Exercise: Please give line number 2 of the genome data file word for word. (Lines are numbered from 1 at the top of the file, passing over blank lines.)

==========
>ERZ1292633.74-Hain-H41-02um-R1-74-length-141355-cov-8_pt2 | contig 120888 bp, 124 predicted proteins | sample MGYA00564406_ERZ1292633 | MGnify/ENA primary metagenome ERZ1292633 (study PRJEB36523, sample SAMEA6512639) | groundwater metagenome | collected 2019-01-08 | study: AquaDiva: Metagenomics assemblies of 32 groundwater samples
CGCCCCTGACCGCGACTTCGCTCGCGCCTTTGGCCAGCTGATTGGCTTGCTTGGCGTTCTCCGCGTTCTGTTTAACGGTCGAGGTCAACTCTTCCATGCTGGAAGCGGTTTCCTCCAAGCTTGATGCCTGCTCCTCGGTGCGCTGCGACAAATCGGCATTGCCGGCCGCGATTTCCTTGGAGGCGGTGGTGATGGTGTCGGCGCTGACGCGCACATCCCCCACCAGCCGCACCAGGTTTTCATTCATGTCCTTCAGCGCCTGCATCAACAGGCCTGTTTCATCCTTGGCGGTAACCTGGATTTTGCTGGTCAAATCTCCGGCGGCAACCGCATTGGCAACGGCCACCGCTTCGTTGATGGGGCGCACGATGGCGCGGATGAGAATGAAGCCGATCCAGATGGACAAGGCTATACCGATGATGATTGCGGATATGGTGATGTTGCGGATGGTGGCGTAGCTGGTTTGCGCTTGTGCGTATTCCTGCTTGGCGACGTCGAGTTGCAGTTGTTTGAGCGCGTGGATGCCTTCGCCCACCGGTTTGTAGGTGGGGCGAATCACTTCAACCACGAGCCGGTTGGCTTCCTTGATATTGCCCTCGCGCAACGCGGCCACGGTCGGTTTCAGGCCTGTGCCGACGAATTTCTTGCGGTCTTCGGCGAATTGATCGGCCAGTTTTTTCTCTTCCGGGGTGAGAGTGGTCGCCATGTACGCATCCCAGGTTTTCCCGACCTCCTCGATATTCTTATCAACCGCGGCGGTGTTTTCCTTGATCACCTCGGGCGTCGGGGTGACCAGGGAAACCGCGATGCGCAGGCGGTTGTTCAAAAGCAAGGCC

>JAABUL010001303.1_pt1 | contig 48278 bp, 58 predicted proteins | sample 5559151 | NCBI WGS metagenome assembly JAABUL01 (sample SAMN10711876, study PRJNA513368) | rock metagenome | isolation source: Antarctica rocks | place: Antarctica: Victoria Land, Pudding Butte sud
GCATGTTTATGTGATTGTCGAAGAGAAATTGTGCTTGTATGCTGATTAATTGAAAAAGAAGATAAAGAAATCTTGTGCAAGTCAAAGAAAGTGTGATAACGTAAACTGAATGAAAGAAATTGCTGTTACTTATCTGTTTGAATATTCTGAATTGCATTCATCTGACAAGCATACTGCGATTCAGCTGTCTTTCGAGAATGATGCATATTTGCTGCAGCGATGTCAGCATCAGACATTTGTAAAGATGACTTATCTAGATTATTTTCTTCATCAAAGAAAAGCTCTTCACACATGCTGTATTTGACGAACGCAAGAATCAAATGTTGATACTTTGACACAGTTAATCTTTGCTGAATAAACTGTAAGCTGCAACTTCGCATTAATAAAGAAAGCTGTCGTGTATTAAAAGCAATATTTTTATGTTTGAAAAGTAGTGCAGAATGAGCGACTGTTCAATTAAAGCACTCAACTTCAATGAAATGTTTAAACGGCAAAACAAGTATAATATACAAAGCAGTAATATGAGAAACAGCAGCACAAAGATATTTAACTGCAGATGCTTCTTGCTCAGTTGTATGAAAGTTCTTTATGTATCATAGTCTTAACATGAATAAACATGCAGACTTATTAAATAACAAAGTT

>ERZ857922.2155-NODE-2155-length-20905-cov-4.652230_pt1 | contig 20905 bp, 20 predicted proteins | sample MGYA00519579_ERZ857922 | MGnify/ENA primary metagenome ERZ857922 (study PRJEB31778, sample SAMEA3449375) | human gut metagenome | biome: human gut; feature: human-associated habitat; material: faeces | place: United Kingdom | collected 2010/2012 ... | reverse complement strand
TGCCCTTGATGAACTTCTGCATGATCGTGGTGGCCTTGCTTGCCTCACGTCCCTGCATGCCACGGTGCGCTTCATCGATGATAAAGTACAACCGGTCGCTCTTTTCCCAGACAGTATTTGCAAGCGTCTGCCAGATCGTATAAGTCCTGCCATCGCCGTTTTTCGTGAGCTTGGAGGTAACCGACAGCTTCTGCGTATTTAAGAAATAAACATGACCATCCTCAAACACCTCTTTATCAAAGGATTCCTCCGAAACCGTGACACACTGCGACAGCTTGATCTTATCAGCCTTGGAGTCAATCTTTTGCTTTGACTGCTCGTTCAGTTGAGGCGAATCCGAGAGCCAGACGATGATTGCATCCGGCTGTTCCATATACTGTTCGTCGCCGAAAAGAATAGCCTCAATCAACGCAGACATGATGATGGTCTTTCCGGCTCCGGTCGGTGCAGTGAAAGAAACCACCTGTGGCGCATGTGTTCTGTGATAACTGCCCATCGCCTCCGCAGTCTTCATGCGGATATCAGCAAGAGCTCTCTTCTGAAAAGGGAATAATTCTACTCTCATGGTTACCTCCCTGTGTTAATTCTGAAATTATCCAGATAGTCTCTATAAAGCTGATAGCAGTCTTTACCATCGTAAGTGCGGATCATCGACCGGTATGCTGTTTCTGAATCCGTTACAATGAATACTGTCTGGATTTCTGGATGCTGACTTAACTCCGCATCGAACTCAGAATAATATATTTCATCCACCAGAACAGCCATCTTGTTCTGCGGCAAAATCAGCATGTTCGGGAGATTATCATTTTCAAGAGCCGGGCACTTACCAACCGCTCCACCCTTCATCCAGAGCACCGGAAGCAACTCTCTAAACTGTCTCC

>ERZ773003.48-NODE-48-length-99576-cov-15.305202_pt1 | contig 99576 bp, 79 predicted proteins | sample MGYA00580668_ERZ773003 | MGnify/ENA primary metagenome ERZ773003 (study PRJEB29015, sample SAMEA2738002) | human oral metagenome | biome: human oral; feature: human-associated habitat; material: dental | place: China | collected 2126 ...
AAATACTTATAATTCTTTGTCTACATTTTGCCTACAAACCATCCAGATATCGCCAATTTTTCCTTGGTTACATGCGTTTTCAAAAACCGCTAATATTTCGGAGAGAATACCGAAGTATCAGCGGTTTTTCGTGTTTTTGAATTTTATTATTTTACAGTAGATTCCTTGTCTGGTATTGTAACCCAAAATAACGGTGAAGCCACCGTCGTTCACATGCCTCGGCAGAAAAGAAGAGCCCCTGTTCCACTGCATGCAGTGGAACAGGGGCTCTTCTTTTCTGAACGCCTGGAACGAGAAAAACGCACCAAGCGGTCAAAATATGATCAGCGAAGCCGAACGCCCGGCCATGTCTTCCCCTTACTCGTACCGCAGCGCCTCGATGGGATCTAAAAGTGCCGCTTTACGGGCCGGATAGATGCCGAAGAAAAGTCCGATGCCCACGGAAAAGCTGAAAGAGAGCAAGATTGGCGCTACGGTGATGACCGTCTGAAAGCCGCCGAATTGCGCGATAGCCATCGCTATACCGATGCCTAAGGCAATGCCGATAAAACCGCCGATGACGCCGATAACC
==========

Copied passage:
CGCCCCTGACCGCGACTTCGCTCGCGCCTTTGGCCAGCTGATTGGCTTGCTTGGCGTTCTCCGCGTTCTGTTTAACGGTCGAGGTCAACTCTTCCATGCTGGAAGCGGTTTCCTCCAAGCTTGATGCCTGCTCCTCGGTGCGCTGCGACAAATCGGCATTGCCGGCCGCGATTTCCTTGGAGGCGGTGGTGATGGTGTCGGCGCTGACGCGCACATCCCCCACCAGCCGCACCAGGTTTTCATTCATGTCCTTCAGCGCCTGCATCAACAGGCCTGTTTCATCCTTGGCGGTAACCTGGATTTTGCTGGTCAAATCTCCGGCGGCAACCGCATTGGCAACGGCCACCGCTTCGTTGATGGGGCGCACGATGGCGCGGATGAGAATGAAGCCGATCCAGATGGACAAGGCTATACCGATGATGATTGCGGATATGGTGATGTTGCGGATGGTGGCGTAGCTGGTTTGCGCTTGTGCGTATTCCTGCTTGGCGACGTCGAGTTGCAGTTGTTTGAGCGCGTGGATGCCTTCGCCCACCGGTTTGTAGGTGGGGCGAATCACTTCAACCACGAGCCGGTTGGCTTCCTTGATATTGCCCTCGCGCAACGCGGCCACGGTCGGTTTCAGGCCTGTGCCGACGAATTTCTTGCGGTCTTCGGCGAATTGATCGGCCAGTTTTTTCTCTTCCGGGGTGAGAGTGGTCGCCATGTACGCATCCCAGGTTTTCCCGACCTCCTCGATATTCTTATCAACCGCGGCGGTGTTTTCCTTGATCACCTCGGGCGTCGGGGTGACCAGGGAAACCGCGATGCGCAGGCGGTTGTTCAAAAGCAAGGCC